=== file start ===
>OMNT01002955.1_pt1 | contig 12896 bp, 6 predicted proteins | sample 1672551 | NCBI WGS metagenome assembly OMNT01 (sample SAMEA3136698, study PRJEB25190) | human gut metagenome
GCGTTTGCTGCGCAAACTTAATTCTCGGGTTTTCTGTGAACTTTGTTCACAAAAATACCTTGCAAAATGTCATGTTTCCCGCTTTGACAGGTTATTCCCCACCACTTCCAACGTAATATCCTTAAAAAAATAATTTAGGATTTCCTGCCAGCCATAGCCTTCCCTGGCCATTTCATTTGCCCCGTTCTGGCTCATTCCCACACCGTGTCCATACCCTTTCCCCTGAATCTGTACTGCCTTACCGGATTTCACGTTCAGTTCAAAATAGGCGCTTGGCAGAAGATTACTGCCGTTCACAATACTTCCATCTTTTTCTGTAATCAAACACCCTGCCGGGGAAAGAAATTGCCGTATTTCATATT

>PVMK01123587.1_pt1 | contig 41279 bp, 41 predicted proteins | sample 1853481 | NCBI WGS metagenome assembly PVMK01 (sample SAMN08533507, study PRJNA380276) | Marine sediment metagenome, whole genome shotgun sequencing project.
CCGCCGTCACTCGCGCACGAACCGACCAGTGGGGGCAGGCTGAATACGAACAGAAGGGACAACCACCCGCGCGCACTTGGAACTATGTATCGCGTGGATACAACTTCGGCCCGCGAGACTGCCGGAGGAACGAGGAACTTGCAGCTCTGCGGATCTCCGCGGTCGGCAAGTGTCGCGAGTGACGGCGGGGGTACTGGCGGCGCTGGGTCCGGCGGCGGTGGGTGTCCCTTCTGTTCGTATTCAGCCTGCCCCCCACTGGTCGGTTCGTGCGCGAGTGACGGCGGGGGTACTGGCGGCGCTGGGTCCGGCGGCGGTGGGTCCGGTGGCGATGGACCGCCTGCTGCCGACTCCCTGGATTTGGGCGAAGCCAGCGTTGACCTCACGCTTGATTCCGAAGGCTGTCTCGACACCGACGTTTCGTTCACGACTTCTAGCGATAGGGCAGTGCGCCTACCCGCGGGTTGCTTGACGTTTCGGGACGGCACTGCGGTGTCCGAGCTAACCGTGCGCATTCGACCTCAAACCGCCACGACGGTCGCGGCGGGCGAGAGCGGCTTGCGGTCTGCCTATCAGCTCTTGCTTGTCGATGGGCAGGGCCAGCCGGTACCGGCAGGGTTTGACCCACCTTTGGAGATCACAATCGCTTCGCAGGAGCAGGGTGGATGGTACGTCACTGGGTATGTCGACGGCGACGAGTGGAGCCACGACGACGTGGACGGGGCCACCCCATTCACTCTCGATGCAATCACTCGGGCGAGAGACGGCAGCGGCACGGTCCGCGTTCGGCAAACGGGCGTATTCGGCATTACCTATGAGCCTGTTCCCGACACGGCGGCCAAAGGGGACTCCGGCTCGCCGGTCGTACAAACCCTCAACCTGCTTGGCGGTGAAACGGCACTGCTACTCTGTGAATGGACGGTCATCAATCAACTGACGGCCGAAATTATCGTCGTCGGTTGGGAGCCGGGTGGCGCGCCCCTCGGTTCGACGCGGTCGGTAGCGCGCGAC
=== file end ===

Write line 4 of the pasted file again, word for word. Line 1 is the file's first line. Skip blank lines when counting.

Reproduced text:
CCGCCGTCACTCGCGCACGAACCGACCAGTGGGGGCAGGCTGAATACGAACAGAAGGGACAACCACCCGCGCGCACTTGGAACTATGTATCGCGTGGATACAACTTCGGCCCGCGAGACTGCCGGAGGAACGAGGAACTTGCAGCTCTGCGGATCTCCGCGGTCGGCAAGTGTCGCGAGTGACGGCGGGGGTACTGGCGGCGCTGGGTCCGGCGGCGGTGGGTGTCCCTTCTGTTCGTATTCAGCCTGCCCCCCACTGGTCGGTTCGTGCGCGAGTGACGGCGGGGGTACTGGCGGCGCTGGGTCCGGCGGCGGTGGGTCCGGTGGCGATGGACCGCCTGCTGCCGACTCCCTGGATTTGGGCGAAGCCAGCGTTGACCTCACGCTTGATTCCGAAGGCTGTCTCGACACCGACGTTTCGTTCACGACTTCTAGCGATAGGGCAGTGCGCCTACCCGCGGGTTGCTTGACGTTTCGGGACGGCACTGCGGTGTCCGAGCTAACCGTGCGCATTCGACCTCAAACCGCCACGACGGTCGCGGCGGGCGAGAGCGGCTTGCGGTCTGCCTATCAGCTCTTGCTTGTCGATGGGCAGGGCCAGCCGGTACCGGCAGGGTTTGACCCACCTTTGGAGATCACAATCGCTTCGCAGGAGCAGGGTGGATGGTACGTCACTGGGTATGTCGACGGCGACGAGTGGAGCCACGACGACGTGGACGGGGCCACCCCATTCACTCTCGATGCAATCACTCGGGCGAGAGACGGCAGCGGCACGGTCCGCGTTCGGCAAACGGGCGTATTCGGCATTACCTATGAGCCTGTTCCCGACACGGCGGCCAAAGGGGACTCCGGCTCGCCGGTCGTACAAACCCTCAACCTGCTTGGCGGTGAAACGGCACTGCTACTCTGTGAATGGACGGTCATCAATCAACTGACGGCCGAAATTATCGTCGTCGGTTGGGAGCCGGGTGGCGCGCCCCTCGGTTCGACGCGGTCGGTAGCGCGCGAC